Archaeologists in Israel have unearthed what they believe to be the site where Jesus performed his first miracle. That miracle was turning water into wine at the wedding in Cana as told in the Gospel of St John.
For hundreds of years pilgrims have believed that the site was in a town in northern Israel near the Sea of Galilee known as Kafr Kanna. However, biblical archaeologists now believe that the real site of the first miracle was about 5 miles north of that site.
The site now believed to be the place where Jesus performed his first miracle is known as Khirbet Qana which was a Jewish village that existed between 323 BC and 324 AD. At that site excavations have revealed a network of tunnels known to have been used by early Christians for worship. This site is marked by many crosses and inscribed references of the term “Kyrie lesou” which means “Lord Jesus” in Greek. There was also an altar and a shelf with the remains of a stone vessel and room for five more such vessels discovered.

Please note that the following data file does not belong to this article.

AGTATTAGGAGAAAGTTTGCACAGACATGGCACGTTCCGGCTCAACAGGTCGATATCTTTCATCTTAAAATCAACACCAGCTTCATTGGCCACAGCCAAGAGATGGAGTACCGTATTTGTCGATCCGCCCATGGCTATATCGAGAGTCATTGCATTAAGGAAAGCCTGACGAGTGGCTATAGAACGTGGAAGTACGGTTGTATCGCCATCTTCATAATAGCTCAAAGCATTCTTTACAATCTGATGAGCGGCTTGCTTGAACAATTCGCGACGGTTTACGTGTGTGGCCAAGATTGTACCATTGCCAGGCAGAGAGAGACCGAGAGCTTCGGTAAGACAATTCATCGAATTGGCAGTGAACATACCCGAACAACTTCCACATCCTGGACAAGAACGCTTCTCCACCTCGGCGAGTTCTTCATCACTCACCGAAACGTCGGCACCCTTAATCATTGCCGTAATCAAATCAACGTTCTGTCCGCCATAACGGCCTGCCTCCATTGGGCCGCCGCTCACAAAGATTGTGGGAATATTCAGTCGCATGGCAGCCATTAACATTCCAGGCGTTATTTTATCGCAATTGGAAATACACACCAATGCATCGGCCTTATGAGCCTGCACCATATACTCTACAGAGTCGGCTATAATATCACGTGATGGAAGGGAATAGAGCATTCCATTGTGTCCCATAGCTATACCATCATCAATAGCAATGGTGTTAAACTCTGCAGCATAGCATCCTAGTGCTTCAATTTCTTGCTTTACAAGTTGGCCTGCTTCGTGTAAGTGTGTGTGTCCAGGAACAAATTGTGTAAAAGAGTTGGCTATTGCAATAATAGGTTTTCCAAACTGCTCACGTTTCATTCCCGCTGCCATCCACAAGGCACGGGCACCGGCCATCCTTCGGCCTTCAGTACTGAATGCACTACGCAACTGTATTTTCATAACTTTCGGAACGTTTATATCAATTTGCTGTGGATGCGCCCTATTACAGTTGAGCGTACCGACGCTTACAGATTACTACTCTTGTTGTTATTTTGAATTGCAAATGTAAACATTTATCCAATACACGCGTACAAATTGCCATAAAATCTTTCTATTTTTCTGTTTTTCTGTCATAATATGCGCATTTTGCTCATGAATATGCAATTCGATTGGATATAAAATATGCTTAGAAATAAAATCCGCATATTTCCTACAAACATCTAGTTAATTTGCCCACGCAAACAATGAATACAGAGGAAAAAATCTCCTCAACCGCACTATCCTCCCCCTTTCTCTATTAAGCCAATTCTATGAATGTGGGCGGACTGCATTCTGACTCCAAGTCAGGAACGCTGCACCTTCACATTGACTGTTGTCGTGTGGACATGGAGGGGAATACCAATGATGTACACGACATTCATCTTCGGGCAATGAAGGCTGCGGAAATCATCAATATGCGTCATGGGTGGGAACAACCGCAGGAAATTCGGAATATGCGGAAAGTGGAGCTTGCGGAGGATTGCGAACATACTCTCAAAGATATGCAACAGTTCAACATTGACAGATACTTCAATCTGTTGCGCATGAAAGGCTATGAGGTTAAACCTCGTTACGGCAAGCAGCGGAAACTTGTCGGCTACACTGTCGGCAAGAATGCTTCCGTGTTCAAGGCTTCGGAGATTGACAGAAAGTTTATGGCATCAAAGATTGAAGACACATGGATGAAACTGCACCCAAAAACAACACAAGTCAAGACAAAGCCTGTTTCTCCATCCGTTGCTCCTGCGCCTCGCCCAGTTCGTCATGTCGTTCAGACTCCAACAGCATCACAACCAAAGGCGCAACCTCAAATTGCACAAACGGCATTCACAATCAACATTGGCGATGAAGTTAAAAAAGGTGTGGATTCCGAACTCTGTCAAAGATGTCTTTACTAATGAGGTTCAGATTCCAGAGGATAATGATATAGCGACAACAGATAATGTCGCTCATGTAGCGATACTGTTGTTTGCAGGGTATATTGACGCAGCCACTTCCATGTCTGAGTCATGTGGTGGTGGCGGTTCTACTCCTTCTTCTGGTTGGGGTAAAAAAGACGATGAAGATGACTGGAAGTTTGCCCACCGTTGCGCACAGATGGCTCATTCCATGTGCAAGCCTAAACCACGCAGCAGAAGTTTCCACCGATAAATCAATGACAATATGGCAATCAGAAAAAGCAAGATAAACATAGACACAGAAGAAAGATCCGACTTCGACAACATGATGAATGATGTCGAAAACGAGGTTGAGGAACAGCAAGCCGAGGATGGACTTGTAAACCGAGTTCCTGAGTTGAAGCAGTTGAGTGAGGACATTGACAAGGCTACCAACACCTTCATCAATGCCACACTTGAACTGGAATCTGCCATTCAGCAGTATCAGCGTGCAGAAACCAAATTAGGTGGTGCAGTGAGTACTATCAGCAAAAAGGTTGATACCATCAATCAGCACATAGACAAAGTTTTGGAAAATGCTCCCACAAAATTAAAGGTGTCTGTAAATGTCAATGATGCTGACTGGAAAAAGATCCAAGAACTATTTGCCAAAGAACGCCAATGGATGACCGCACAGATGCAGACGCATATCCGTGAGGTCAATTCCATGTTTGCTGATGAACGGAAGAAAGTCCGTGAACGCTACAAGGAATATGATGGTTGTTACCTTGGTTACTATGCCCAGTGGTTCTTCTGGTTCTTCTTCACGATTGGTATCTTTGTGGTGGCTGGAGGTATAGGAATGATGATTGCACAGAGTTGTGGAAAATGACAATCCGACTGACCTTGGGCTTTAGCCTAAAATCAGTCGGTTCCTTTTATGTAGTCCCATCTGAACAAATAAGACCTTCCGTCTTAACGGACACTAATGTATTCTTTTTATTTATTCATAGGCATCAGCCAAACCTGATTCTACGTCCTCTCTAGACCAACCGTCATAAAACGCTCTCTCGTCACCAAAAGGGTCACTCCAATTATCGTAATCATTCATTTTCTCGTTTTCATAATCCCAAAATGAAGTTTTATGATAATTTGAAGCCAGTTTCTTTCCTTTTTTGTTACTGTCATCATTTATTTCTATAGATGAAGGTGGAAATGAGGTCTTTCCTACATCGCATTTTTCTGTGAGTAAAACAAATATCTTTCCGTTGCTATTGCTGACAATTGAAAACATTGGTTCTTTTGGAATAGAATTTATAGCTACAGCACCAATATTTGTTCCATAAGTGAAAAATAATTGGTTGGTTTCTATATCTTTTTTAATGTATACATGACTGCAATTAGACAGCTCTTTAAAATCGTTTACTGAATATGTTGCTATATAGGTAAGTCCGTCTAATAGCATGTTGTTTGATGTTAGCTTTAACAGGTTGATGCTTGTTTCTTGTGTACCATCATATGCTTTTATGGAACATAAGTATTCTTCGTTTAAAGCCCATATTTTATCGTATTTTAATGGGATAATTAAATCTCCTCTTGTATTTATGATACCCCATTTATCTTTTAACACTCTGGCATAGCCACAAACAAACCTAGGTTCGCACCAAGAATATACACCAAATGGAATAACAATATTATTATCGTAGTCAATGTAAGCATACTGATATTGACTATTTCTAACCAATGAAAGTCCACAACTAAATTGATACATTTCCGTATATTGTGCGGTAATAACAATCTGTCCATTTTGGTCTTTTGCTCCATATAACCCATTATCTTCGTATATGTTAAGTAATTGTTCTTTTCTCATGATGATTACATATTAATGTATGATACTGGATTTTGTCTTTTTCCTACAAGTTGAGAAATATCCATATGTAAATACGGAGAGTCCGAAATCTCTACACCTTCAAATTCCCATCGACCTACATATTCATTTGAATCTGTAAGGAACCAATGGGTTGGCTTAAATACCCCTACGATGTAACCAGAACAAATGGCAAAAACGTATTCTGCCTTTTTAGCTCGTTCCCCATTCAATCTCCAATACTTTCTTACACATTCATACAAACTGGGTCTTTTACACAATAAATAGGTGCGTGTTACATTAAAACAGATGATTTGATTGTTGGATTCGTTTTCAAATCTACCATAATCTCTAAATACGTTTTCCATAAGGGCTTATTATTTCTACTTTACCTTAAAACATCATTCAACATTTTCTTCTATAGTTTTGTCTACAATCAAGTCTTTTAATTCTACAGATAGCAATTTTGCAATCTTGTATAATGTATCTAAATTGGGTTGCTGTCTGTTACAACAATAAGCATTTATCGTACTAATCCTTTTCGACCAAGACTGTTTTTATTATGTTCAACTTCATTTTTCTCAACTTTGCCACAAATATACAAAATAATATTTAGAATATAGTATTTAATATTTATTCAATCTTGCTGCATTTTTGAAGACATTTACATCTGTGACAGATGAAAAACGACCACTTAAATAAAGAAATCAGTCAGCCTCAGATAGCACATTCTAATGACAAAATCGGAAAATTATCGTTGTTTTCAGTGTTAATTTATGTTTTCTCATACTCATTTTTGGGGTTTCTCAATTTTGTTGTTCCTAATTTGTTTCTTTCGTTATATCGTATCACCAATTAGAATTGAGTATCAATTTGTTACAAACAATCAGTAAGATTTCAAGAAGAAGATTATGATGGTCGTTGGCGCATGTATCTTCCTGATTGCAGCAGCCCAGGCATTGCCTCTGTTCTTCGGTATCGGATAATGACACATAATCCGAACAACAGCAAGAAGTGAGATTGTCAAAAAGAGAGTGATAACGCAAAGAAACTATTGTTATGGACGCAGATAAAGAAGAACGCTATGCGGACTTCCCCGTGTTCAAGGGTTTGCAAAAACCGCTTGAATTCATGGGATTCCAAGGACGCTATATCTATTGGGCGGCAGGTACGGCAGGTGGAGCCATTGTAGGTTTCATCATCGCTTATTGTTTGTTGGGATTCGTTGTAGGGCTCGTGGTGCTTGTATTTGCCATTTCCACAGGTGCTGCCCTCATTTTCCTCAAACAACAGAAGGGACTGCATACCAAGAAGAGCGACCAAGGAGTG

The altar inside the cave system is made of stone and engraved with a cross somewhat similar to that used by the Knight’s Templar. In the biblical account six jars made of stone held the water that Jesus turned into wine during the wedding feast after the crowd ran out of wine. Dr Tom McCullough who heads the excavation says that there are three other possible sites that may be the Cana mentioned in St John’s gospel but that the evidence found thus far at Khirbet Qana is most persuasive than at the other sites. Continue Reading